On the second Snapdragon Summit day in Hawaii, Qualcomm launched a couple of new hardware platforms for PCs, the Snapdragon 8cx Gen 3 and the Snapdragon 7cx+. The 8cx Gen 3 is the leading edge of the whole “c” series, and if you don’t already know, x stands for “eXtreme.”
Photos credit: Eliane Fiolet, co-founder, Ubergizmo.
The Snapdragon 8cx Gen 3 has architectural similarities with the newly announced Snapdragon 8 Gen 1 smartphone chip. However, its scale and thermal requirements are drastically different since it runs on a laptop form factor.
In the past few years, Qualcomm has steadily received more traction with its “always connected” PC platforms, especially since Microsoft keeps improving Windows for ARM and more software vendors such as Adobe are providing optimized apps for the 8c/7c chips.
As an “always-on, always-connected” platform, the new Snapdragon 8cx gets an impeccable WI-FI 6E and Bluetooth, along with excellent 5G broadband options with the Qualcomm X55, X62, or X65 5G modems.
The different modem options match various 5G availability and price points in specific countries or market segments. As a reminder, the X55 modem powers phones such as the USA version of the Galaxy S21. The X65 is leading Qualcomm’s 5G modems line up, with support for all global 5G networks and dual mmWave and sub-6 bands simultaneous utilization.
But I don’t think anyone was worried about Qualcomm’s connectivity performance, so the next topic is computing performance. On that front, Qualcomm’s updated Snapdragon 8cx architecture and a new 5nm manufacturing process is a one-two performance punch to the competition.
According to Qualcomm, the Snapdragon 8cx Gen 3 yields 85% better CPU and 60% faster graphics than the 8cx Gen 2. That’s very impressive progress you don’t often see in the PC world.
The Snapdragon 8cx Gen 3’s AI processor also got a vast 3X performance boost. Qualcomm uses it for many things such as noise-cancellation, face recognition, and other things related to user experience and security. The AI unit is used at the system/drivers level rather than being directly accessible by apps.
The integrated Image Signal Processor (ISP) has no equivalent in the PC world and can simultaneously manage up to four high-resolution cameras. That’s an area where OEMs using Qualcomm’s platform can differentiate from their X86 counterparts because the demand for high-quality video has skyrocketed.
Up until this day, the laptop webcam situation is pretty desperate, and even mid-range selfie cameras are noticeably better.
Qualcomm started the ARM revolution on windows laptops in many ways, and today even Intel has adopted ARM’s BIG.little mantra by using a heterogeneous CPU cluster. Since the original Snapdragon 8cx was launched, Apple successfully entered ARM laptop with its formidable M1 processor series.
We haven’t run any benchmarks yet, but I suspect that always-on connectivity and ultra-long battery life remain the main value-proposition of the Snapdragon 8cx Gen 3. The extra performance will be highly appreciated, and it will be interesting to see where the new platforms are relative to competitors.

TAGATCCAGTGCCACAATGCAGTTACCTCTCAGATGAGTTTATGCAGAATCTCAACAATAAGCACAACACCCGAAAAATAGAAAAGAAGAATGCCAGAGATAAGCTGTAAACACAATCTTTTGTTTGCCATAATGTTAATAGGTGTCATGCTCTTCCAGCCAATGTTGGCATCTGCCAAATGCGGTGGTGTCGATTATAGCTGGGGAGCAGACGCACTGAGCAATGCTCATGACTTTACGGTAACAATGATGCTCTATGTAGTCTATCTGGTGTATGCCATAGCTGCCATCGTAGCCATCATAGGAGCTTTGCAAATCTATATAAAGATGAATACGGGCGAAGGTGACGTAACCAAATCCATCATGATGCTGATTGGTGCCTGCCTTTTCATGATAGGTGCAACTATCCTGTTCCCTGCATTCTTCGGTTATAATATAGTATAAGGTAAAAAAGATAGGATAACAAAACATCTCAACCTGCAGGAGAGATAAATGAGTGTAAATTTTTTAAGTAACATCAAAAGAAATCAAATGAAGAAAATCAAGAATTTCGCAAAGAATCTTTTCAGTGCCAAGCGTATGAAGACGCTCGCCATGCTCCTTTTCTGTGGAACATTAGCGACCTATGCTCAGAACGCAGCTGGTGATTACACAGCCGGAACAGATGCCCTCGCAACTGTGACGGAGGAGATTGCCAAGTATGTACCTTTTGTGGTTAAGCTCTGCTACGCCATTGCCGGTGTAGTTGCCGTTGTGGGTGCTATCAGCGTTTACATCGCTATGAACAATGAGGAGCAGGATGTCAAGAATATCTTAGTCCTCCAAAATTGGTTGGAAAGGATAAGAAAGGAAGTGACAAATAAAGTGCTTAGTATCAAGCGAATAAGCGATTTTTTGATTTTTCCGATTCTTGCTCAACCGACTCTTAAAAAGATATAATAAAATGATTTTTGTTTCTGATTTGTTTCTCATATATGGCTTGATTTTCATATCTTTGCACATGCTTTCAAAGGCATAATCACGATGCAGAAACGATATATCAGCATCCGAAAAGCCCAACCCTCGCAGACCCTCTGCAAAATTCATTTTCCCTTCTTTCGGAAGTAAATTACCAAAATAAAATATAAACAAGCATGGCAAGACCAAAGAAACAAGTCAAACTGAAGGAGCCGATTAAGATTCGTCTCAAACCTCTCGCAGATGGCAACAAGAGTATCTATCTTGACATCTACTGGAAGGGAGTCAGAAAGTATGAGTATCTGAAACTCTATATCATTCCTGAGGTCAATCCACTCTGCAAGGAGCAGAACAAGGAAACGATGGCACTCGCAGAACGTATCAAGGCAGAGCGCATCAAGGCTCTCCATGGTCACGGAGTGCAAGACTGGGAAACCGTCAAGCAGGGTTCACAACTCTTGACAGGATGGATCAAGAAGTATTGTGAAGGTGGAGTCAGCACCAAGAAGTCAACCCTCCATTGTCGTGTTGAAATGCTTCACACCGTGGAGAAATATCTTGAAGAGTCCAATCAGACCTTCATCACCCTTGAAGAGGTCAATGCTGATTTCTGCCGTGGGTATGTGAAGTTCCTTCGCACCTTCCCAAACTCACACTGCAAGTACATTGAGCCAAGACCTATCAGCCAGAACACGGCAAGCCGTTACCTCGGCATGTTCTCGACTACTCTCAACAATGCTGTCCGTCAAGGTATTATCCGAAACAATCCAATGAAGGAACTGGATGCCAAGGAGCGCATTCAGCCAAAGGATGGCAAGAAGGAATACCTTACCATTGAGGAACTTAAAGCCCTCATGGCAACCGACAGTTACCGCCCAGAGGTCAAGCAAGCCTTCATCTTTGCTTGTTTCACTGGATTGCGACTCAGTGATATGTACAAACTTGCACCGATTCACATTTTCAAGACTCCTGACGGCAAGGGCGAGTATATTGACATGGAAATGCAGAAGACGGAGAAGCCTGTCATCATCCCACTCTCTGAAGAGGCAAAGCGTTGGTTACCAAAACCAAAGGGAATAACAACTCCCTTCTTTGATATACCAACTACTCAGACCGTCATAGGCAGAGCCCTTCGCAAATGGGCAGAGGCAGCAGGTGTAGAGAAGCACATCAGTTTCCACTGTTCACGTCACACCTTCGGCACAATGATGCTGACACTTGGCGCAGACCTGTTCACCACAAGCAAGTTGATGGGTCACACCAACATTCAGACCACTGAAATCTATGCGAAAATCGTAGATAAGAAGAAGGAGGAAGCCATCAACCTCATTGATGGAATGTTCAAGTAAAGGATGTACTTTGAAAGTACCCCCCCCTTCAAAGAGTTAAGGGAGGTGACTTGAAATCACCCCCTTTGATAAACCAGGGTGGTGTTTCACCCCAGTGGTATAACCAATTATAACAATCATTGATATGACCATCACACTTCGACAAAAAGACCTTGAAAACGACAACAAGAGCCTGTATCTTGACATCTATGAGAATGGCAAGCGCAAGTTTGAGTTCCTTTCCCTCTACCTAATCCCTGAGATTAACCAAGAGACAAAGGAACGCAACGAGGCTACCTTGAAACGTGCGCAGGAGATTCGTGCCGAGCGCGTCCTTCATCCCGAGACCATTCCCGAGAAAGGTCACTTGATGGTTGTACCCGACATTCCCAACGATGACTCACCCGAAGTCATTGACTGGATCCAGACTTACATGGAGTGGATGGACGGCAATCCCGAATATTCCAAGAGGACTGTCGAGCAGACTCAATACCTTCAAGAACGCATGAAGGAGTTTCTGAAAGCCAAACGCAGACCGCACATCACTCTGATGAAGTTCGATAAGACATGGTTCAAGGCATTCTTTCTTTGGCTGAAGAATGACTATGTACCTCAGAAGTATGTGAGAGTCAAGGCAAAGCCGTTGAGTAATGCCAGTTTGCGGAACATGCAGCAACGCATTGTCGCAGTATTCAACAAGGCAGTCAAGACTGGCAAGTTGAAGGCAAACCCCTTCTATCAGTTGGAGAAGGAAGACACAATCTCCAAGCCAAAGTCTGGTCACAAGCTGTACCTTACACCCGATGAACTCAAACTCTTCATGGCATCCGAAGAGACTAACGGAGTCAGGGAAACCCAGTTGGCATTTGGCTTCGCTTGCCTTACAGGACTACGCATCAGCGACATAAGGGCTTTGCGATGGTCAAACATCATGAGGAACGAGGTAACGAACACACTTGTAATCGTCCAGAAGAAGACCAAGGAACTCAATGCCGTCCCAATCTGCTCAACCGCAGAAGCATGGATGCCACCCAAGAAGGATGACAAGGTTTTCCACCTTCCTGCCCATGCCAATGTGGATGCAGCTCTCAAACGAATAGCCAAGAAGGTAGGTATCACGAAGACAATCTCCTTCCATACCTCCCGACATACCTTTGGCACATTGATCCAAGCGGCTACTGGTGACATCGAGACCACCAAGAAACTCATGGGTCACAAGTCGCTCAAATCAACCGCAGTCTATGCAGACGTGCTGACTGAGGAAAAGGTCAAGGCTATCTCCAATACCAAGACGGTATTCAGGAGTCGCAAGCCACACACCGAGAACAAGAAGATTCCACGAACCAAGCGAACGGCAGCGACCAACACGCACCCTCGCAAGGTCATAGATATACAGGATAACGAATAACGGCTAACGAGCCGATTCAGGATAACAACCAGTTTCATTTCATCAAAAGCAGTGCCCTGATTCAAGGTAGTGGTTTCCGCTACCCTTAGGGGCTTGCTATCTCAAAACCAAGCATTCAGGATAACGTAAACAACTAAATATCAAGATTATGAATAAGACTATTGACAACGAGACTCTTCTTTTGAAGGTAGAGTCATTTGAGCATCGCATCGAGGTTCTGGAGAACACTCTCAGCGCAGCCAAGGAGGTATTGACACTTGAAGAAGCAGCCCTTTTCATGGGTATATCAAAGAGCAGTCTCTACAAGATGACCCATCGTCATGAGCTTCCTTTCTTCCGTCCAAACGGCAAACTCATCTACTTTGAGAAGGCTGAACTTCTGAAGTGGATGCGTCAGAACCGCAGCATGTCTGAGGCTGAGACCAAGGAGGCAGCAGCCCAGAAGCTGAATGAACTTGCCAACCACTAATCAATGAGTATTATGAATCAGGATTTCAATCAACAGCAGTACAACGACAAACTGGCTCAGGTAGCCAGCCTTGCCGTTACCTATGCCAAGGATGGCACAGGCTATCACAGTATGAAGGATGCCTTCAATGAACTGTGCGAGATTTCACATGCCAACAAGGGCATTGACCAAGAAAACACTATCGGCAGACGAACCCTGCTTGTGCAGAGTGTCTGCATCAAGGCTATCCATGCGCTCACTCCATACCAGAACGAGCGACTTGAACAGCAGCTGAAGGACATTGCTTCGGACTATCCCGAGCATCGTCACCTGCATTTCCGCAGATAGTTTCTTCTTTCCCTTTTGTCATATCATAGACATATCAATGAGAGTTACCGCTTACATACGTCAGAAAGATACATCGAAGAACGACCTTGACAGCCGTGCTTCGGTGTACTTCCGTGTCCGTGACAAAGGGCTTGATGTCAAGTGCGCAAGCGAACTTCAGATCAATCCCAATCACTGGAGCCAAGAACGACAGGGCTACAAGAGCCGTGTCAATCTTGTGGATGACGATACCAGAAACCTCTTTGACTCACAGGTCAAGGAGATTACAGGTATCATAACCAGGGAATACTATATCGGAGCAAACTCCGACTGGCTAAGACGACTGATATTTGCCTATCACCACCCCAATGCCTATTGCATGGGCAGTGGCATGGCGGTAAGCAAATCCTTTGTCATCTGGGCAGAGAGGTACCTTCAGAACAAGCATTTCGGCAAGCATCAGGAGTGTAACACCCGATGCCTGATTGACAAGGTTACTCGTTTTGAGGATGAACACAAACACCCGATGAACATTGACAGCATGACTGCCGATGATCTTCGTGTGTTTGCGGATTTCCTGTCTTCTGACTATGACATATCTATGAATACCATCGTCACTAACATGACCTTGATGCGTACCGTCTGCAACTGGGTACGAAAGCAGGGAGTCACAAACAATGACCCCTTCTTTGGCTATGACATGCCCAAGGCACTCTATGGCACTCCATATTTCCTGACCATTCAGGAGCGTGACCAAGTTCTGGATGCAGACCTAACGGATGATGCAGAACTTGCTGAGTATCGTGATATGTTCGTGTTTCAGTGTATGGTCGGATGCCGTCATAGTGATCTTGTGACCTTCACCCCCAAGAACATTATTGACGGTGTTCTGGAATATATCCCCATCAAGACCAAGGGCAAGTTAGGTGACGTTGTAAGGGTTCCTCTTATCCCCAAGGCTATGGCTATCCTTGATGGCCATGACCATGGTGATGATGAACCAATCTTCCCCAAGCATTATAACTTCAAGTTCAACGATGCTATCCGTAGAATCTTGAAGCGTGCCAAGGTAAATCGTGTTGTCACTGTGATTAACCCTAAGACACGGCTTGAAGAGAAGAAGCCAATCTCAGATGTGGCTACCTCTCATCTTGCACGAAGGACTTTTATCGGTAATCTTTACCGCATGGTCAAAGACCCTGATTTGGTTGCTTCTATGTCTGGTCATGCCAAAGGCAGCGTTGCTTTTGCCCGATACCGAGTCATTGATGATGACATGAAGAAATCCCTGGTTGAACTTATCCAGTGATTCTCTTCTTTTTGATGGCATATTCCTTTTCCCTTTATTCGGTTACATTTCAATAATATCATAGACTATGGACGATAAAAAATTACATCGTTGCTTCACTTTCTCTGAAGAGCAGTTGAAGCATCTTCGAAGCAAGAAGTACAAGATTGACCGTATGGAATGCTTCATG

Qualcomm says it is significantly faster and more power-efficient than Intel but didn’t say which Intel platform it is comparing itself to.
We can certainly believe the power-efficiency claim because Intel has yet to launch its new Core 12th generation processors in laptops. We have recently reviewed the Desktop Intel Core Gen 12 CPU, and Intel made a remarkable performance comeback with a good potential for greater efficiency. Can Intel beat Qualcomm’s power efficiency? Perhaps not, but I expect things to look much better for Intel on that front.
As of late, we’ve also reviewed ultra-light computers with very long battery life, such as the Lenovo ThinkPad X1 nano, but none would get “multi-day” battery life like Qualcomm says it has, nor equivalent broadband connectivity.
Another thing to take into consideration is the value-proposition of Snapdragon laptops. Suppose you use metrics such as build quality, battery endurance, and productivity for the price. In that case, a laptop design such as the $999 Samsung Galaxy Book S offers great value and user experience.
For all the talk about “absolute performance,” sheer speed isn’t the end-game for millions of users who use Windows computers for communications, “office work,” and casual gaming. That’s what the current (niche) market for an always-on laptop is, and the Snapdragon 8cx is tailored to deliver. Find your audience and make them VERY happy. Grow from there.
In my opinion, the relative lack of native ARM software remains the primary point of friction for the Snapdragon compute platform, and it’s really up to Microsoft and software developers to make ARM-native apps first-class citizens.
In the meantime, X86 compatibility exists with Snapdragon laptops, but some users are reluctant to use any “CPU translation” mechanism that might remotely hurt performance, even so slightly. Anyhow, Qualcomm needs to reassure potential users about this constantly.
Secondly, the cost of 5G data plans has to be considered. Depending on one’s situation, it may be included in people’s existing plans or might become an additional monthly cost. The value of Snapdragon laptops heavily relies on their world-class connectivity.
In the end, the new Snapdragon 8cx Gen 3 is an objectively formidable technological update, but its place within a larger PC ecosystem is subject to factors that Qualcomm doesn’t entirely control. At the Snapdragon Summit, Microsoft seemed upbeat with Windows for ARM, and they should because there’s pressure from ARM-based hardware on Chrome OS and Mac.